Since the early ages, ageing and death have evoked a wide range of feelings in the minds of mankind. Acknowledged as the 'inevitable', they have been looked upon with awe and fear by kings and paupers alike. History is littered with attempts to defeat death by negating or delaying the process of ageing, but the elixir of life continues to remain elusive. Nature has had the last laugh and conquering death still remains a distant dream. However recent studies have indicated that 'the dream' may not be quite so distant. Scientific research has proved that ageing, and the infirmities that accompany it, can be treated as a biological process that can be slowed, or even controlled.
It is a well-known fact that every life on earth will eventually die and slip into oblivion. It remains part of nature's wonder that some animals such as the cold-water fish, amphibians and the American Lobster do not age. They fail to reach a fixed size and continue to grow bigger, in order to live and reproduce. In most instances, they die at the hands of a predator. These lowly creatures are possibly in possession of certain factors, probably genes, which control the momentum of ageing. In humans, a search for these invaluable factors could definitely turn out to be a fruitful one.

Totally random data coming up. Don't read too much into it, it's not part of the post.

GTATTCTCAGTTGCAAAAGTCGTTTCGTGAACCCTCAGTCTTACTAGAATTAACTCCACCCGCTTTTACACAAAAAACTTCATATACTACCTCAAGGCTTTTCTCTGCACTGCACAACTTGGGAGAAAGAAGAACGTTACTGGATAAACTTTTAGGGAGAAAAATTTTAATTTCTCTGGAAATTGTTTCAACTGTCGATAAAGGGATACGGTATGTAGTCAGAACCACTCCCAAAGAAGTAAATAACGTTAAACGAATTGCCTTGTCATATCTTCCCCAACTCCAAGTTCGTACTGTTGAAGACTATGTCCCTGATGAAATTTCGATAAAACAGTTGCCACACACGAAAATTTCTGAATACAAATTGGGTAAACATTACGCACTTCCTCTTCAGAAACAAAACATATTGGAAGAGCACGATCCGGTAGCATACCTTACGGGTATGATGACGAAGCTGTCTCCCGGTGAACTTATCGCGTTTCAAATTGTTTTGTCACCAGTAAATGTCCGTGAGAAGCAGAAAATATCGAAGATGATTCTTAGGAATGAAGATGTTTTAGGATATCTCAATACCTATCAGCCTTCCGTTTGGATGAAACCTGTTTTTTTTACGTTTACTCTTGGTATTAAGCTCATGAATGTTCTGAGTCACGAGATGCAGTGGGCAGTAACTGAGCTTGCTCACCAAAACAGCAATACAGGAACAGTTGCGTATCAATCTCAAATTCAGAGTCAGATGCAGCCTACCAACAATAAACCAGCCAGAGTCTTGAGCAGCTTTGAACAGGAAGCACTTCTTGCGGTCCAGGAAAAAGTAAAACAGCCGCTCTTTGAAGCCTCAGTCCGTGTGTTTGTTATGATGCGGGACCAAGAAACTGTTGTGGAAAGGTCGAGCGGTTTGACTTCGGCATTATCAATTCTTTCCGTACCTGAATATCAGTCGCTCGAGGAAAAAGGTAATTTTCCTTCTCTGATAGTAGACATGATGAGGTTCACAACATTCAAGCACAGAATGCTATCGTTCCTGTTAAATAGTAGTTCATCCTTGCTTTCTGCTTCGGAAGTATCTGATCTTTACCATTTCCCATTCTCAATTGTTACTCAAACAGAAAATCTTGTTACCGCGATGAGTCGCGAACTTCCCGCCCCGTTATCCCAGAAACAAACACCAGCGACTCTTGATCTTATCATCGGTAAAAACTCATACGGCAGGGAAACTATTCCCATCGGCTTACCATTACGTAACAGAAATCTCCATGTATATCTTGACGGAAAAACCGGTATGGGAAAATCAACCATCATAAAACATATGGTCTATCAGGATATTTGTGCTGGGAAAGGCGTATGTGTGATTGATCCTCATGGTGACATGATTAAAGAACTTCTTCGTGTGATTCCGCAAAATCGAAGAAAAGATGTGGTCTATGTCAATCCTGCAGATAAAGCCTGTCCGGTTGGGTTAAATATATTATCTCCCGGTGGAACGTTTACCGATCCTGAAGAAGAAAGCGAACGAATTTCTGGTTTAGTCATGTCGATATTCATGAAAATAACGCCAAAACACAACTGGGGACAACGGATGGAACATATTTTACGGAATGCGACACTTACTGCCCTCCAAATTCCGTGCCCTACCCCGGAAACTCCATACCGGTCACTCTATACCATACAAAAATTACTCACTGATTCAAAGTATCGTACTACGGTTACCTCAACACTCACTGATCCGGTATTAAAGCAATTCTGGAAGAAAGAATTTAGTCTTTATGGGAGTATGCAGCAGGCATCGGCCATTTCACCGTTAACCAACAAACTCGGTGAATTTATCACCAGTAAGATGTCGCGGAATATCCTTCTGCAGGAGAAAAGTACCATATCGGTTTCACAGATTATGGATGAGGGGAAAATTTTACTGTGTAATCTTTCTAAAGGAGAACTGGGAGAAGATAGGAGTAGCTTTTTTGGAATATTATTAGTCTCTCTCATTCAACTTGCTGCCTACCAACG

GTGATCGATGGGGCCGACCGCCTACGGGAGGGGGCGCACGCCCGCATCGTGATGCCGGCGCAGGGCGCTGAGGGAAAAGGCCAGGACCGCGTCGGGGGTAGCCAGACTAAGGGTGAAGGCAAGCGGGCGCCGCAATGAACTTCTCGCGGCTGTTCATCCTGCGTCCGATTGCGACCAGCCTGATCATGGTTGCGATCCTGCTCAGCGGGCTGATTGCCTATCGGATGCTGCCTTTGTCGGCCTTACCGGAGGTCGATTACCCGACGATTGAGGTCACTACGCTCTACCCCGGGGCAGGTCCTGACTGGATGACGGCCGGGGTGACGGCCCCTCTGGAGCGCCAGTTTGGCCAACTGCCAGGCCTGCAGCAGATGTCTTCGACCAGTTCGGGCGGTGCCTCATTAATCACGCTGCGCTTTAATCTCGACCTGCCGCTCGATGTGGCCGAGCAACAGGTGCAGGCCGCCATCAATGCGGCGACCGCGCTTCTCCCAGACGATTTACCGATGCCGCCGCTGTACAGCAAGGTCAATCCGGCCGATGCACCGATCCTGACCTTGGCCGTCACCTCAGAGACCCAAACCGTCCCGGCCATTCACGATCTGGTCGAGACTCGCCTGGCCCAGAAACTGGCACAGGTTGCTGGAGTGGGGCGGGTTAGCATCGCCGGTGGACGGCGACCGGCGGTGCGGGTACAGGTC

Recent research on red-wine has shown that it maybe of some benefit by working as an anti-ageing agent, delaying the ageing process.